The ATO estimates more than 600,000 Australian taxpayers have invested in crypto assets in recent years, some of whom have failed to declare their capital gain.
“While it appears that cryptocurrency operates in an anonymous digital world, we closely track where it interacts with the real world through data from banks, financial institutions and cryptocurrency online exchanges to follow the money back to the taxpayer,” warns Tim Loh, ATO’s assistant commissioner.
The ATO has had a data-matching program in place to track cryptocurrency transactions since early 2019, and receives bulk records from Australian-designated service providers as part of the program.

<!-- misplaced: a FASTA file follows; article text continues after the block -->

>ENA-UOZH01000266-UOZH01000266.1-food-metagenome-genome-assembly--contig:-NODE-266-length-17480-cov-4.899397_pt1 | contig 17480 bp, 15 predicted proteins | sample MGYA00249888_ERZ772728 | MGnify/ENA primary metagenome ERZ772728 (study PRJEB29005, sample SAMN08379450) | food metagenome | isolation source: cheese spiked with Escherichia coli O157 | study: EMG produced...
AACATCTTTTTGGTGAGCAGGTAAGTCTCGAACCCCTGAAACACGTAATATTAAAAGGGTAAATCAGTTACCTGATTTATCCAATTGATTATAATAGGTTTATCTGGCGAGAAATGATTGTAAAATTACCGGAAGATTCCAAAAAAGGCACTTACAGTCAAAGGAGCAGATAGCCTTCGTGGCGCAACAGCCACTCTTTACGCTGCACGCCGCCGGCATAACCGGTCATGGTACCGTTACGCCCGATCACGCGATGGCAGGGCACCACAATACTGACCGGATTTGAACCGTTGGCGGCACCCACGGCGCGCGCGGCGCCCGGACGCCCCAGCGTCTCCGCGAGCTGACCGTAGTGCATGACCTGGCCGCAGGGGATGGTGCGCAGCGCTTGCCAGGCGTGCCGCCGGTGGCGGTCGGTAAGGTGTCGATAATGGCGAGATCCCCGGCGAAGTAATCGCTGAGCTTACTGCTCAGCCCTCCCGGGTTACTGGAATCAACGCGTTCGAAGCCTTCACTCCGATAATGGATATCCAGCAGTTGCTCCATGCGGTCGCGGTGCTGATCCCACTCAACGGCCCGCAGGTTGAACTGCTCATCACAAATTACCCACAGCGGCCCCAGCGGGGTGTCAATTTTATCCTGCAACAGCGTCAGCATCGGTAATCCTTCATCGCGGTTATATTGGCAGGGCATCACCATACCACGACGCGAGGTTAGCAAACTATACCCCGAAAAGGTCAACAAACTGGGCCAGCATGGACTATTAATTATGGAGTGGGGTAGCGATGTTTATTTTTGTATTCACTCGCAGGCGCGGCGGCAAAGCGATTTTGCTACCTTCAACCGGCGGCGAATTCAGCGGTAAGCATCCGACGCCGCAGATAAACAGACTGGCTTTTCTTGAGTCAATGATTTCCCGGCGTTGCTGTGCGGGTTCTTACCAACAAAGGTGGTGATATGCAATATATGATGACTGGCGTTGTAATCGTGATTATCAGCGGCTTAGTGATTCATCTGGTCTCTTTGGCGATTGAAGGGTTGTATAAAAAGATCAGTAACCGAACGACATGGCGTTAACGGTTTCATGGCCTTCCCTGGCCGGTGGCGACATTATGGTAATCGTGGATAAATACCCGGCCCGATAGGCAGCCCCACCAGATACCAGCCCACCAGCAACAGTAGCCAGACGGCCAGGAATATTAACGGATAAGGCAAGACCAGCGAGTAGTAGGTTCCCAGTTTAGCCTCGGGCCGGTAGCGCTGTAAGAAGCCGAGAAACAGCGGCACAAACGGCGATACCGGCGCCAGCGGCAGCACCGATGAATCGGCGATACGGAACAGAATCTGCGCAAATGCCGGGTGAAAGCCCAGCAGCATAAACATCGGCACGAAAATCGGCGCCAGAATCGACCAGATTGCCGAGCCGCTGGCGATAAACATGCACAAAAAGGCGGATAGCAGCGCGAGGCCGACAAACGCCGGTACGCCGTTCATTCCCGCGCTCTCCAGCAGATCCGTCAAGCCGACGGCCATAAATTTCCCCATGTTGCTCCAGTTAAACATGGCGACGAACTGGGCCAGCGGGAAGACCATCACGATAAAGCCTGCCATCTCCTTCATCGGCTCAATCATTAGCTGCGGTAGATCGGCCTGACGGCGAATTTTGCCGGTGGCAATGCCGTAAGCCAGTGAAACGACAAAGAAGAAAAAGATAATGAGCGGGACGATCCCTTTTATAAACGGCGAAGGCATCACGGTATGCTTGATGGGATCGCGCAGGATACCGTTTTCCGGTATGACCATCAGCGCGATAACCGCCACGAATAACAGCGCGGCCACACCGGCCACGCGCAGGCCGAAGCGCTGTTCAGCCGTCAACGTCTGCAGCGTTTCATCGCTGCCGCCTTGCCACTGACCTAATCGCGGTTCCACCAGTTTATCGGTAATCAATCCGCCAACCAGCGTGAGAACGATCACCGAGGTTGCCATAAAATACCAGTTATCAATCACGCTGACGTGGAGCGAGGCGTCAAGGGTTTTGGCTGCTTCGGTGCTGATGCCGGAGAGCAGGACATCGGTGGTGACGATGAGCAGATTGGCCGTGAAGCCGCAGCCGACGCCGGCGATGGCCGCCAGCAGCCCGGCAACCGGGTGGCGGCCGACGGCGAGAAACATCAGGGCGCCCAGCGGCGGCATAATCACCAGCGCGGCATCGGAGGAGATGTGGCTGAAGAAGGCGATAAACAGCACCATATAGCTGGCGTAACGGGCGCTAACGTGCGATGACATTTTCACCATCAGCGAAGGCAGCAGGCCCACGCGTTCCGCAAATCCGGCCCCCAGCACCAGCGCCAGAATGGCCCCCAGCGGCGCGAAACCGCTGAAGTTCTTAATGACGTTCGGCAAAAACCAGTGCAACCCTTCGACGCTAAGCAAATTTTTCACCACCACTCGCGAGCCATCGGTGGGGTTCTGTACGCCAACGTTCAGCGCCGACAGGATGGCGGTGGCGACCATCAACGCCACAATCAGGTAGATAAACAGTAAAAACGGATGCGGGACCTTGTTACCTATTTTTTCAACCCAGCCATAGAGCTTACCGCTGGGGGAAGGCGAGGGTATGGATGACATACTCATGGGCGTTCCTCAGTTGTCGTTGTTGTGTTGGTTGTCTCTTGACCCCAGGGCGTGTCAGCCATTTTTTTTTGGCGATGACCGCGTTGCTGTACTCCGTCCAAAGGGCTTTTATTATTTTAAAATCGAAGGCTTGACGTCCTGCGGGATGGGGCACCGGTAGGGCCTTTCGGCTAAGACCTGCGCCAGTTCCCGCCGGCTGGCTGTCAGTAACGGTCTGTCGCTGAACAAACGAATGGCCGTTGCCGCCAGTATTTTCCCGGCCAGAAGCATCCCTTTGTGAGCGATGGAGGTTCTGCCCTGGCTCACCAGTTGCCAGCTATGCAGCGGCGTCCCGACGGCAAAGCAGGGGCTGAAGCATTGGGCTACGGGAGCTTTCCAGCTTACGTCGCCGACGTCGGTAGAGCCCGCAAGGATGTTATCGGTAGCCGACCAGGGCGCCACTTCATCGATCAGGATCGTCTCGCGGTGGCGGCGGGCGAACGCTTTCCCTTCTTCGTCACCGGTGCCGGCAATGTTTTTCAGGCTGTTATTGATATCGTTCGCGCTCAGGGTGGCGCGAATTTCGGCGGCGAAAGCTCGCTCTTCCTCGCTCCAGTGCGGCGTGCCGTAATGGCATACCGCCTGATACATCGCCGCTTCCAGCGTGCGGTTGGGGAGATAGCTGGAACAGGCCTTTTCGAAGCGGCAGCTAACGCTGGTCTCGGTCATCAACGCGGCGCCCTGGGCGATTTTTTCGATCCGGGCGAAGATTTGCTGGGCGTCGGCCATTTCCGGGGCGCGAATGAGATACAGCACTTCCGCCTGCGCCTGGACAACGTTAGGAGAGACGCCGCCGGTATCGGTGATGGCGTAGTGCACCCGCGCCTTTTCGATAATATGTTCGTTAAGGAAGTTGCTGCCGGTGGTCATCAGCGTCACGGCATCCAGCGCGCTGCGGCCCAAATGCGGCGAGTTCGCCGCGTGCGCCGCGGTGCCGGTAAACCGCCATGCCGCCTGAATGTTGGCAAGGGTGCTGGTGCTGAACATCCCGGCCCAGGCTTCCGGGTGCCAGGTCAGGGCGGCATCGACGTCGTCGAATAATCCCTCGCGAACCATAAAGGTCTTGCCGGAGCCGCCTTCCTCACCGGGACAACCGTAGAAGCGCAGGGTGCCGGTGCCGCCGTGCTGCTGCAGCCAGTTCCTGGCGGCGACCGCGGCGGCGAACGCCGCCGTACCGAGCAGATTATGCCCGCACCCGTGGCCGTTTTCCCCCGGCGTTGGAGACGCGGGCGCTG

Data provided to the ATO includes cryptocurrency wallet information, including names and addresses, bank details and transaction information in relation to purchases, sales and transfers.
The ATO also uses information collected from international tax jurisdictions, including Common Reporting Standard and Fair and Accurate Credit Transactions Act in the US, as well as data collected through the double tax agreements, to identify when cryptocurrency transactions are converted to a foreign currency or repatriated back to Australia.
“This year, we have written to about 100,000 taxpayers with cryptocurrency assets explaining their tax obligations and urging them to review their previously lodged returns,” the ATO says.
“We also expect to prompt more than 500,000 taxpayers as they lodge their 2021 tax return to review their cryptocurrency transactions and correctly report any capital gains or losses.”